It’s a season of anniversaries in late September and early October: second wedding, first wedding, my father’s death (which occurred weirdly on the anniversary of the first wedding, just after the first divorce) and more happily, my ordination, which took place on this day, nine years ago. In looking at the pictures from that day, I’ve been inspired to clean up my digital picture files, including deleting some pictures altogether. I threw my wedding album from the first go-round into a dumpster when I sold the house we lived in together after the divorce, which was probably not wise but felt pretty good at the time. Somehow deleting a person from the digital record feels more cold-blooded, but that’s coming, too.
My ordination is still a happy anniversary. Many of the people important to my journey toward ministry were able to participate in the service. The first people to come up for Communion were my children. A number of the people in the pictures have died since then and are much-missed. In the background I can see the folks of Stevens Avenue Congregational Church, whose pastor I was about to become. In the foreground are the good friends from Woodfords Congregational Church who challenged me to improve my ordination paper, who stood by me when my personal life became chaotic during seminary, and who put on a beautiful party that day.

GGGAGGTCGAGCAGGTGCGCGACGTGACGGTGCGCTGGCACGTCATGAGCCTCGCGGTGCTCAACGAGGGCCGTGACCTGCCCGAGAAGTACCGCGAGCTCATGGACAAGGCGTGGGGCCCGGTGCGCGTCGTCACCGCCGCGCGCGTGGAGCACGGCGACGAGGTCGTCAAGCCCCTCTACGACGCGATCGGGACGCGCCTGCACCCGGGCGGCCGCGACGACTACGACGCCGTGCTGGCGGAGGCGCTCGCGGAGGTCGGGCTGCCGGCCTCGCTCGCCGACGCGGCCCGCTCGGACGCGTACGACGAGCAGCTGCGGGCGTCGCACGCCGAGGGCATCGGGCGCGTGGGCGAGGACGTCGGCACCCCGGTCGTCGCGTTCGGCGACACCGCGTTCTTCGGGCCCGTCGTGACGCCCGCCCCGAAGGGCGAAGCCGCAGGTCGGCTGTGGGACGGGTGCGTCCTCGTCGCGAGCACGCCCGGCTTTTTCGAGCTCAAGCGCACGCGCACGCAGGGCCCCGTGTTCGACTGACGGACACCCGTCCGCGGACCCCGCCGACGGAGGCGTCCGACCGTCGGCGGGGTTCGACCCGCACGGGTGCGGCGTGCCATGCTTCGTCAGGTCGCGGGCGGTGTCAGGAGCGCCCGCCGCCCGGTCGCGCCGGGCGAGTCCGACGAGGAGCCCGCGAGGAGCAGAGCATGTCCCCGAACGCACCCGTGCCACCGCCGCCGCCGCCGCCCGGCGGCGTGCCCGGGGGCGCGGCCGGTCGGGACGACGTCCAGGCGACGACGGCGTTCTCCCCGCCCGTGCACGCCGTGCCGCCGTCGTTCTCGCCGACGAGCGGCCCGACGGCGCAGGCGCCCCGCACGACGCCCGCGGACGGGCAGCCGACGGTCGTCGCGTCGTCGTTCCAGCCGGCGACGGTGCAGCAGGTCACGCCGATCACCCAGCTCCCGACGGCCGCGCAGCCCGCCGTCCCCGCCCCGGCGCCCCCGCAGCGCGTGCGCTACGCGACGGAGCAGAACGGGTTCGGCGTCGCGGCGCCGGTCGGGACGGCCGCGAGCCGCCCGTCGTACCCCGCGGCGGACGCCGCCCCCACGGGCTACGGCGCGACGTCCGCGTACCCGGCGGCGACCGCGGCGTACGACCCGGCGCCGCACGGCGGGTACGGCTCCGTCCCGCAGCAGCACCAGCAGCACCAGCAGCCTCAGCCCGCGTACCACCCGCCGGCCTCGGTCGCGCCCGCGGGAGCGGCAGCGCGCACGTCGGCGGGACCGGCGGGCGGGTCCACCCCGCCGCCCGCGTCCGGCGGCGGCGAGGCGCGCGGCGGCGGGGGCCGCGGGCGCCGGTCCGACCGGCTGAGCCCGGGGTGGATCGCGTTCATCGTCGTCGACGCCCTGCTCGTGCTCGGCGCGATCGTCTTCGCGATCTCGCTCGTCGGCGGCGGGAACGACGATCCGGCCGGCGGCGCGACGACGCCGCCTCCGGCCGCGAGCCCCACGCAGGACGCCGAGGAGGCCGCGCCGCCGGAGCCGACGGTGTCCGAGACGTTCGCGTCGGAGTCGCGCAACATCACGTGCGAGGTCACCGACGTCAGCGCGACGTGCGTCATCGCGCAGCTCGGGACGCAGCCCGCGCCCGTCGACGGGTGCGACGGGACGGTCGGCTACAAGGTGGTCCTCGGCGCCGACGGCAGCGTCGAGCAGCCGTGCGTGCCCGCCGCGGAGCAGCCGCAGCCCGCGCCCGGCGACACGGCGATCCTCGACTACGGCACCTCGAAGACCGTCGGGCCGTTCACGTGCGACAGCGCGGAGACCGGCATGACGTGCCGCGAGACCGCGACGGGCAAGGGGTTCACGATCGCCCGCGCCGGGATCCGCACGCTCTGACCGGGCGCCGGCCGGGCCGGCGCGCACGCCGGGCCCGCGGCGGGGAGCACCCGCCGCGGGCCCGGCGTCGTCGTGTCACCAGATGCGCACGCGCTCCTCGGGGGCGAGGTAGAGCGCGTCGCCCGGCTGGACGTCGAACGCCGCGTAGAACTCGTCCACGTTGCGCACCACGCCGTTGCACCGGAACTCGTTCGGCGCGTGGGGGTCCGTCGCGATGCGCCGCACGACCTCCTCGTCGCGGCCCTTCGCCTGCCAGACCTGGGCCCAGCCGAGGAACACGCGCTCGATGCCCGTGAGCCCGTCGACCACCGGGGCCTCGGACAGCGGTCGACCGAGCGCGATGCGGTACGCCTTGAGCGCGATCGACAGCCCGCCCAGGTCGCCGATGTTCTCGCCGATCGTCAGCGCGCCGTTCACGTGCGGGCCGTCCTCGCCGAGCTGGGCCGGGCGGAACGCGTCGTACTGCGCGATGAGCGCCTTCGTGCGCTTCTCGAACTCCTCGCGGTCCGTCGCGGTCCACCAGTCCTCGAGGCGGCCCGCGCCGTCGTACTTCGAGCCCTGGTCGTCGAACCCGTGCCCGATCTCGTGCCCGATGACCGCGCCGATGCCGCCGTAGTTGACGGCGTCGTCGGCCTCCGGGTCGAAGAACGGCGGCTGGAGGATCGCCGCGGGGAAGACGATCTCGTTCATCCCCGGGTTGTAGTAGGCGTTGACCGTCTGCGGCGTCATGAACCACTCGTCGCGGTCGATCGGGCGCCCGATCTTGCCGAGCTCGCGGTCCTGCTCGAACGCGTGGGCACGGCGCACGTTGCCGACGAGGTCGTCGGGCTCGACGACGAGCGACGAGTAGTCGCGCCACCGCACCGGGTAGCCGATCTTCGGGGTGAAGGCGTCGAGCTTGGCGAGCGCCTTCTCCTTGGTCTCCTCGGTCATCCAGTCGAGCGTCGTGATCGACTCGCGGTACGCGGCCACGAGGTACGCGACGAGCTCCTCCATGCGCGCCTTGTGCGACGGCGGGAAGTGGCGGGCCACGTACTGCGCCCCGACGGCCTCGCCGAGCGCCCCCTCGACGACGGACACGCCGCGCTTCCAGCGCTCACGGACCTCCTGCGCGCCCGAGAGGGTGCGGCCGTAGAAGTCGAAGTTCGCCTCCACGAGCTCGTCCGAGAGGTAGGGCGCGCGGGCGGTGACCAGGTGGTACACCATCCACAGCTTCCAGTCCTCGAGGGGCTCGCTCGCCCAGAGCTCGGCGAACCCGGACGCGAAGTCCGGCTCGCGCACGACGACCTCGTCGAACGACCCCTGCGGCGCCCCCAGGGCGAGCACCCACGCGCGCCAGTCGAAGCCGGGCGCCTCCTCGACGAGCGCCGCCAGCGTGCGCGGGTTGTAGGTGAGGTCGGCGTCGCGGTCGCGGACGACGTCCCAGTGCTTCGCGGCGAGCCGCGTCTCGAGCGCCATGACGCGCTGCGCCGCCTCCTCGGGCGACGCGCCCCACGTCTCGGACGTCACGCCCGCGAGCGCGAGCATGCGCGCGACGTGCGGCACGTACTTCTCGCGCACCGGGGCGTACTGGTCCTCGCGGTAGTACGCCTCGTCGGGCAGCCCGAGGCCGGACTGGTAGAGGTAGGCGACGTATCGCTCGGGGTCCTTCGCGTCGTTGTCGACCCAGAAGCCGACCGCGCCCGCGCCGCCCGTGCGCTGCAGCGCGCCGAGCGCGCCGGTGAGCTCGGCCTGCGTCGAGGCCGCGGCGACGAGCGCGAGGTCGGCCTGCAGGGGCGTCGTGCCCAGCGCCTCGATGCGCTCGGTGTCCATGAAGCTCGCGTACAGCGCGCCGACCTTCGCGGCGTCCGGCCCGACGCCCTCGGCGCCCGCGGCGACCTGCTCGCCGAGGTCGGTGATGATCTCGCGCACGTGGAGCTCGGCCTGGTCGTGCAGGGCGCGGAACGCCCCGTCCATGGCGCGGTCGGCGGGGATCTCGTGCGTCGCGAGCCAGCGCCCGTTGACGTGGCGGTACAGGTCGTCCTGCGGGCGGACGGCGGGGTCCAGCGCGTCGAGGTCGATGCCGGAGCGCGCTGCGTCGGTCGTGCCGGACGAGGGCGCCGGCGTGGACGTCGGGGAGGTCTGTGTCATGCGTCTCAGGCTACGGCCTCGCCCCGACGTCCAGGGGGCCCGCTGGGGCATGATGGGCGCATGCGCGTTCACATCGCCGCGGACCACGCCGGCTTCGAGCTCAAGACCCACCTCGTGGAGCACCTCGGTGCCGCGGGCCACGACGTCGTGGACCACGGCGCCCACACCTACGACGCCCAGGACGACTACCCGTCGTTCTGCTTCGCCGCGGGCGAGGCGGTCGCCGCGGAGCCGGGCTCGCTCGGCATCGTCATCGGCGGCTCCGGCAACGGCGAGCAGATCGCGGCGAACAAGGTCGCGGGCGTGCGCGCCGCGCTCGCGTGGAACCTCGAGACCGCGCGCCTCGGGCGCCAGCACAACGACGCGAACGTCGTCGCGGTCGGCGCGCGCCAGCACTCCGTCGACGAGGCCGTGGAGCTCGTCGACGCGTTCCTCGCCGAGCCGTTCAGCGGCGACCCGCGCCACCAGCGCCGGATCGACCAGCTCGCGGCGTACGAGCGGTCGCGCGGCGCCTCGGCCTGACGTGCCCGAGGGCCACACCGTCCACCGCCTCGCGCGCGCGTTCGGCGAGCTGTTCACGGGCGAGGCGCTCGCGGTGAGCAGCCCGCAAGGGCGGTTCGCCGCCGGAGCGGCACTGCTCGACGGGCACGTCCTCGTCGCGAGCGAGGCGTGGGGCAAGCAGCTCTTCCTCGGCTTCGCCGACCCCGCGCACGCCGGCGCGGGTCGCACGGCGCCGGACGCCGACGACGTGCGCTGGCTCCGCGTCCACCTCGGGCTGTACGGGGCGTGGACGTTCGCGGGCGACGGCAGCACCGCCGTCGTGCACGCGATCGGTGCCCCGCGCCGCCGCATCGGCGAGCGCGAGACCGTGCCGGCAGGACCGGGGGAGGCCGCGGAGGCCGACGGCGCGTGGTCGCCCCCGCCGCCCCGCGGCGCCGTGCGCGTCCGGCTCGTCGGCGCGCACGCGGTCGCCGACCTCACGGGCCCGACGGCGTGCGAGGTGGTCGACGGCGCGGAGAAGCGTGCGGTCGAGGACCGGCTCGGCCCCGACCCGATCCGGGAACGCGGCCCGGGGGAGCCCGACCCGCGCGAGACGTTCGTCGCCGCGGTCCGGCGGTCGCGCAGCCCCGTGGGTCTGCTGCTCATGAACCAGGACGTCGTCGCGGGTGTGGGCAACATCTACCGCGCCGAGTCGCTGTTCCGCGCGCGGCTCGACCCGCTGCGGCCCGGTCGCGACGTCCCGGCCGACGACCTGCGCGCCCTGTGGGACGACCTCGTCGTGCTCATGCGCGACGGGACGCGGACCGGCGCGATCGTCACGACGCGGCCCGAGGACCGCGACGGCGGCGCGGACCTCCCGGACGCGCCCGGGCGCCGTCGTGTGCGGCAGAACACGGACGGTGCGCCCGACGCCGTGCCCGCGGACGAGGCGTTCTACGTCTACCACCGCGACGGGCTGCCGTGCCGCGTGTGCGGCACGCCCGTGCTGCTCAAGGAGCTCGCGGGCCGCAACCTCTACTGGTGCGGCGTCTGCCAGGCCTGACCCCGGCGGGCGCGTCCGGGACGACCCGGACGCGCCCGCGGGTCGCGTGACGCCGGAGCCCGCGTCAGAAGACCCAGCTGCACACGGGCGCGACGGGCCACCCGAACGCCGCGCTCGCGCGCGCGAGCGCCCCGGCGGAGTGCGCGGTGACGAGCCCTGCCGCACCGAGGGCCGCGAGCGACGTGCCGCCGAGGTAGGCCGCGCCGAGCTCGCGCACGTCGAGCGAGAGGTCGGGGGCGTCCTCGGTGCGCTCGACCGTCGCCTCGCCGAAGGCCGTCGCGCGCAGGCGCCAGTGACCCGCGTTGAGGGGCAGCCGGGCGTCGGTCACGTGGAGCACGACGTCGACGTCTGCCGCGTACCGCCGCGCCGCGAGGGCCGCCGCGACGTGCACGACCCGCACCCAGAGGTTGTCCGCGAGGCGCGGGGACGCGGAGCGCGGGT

It was the end of the world as I knew it, and I felt fine.
Worries about what I might actually be doing from day to day and whether I really knew how were yet to come.
Old blogging friends might recognize the picture above and its purple companion, my longtime blogging avatar. I’m not so careful about the sharing of my identity now. Instead of a secret club meeting, blogging is part of my ministry, which means this post and the last probably seem uncomfortably revelatory. But this is where I am, nine years after being ordained. Mistakes, I’ve made a few. Revelations, I’ve had several, and I’m grateful for them. I didn’t end up with the biography I expected, but I’m in ministry, and that part feels right, and at 50 I’m finally figuring out who I am personally and feeling better about myself for it.
God calls us as we are — God already knows our gifts and potential and secret dreams and inner hearts — and if we’re faithful, we become more the person God made us to be. That’s the place I’m in, and it’s in some ways the end of the world of the first nine years I was in ministry, and I feel fine.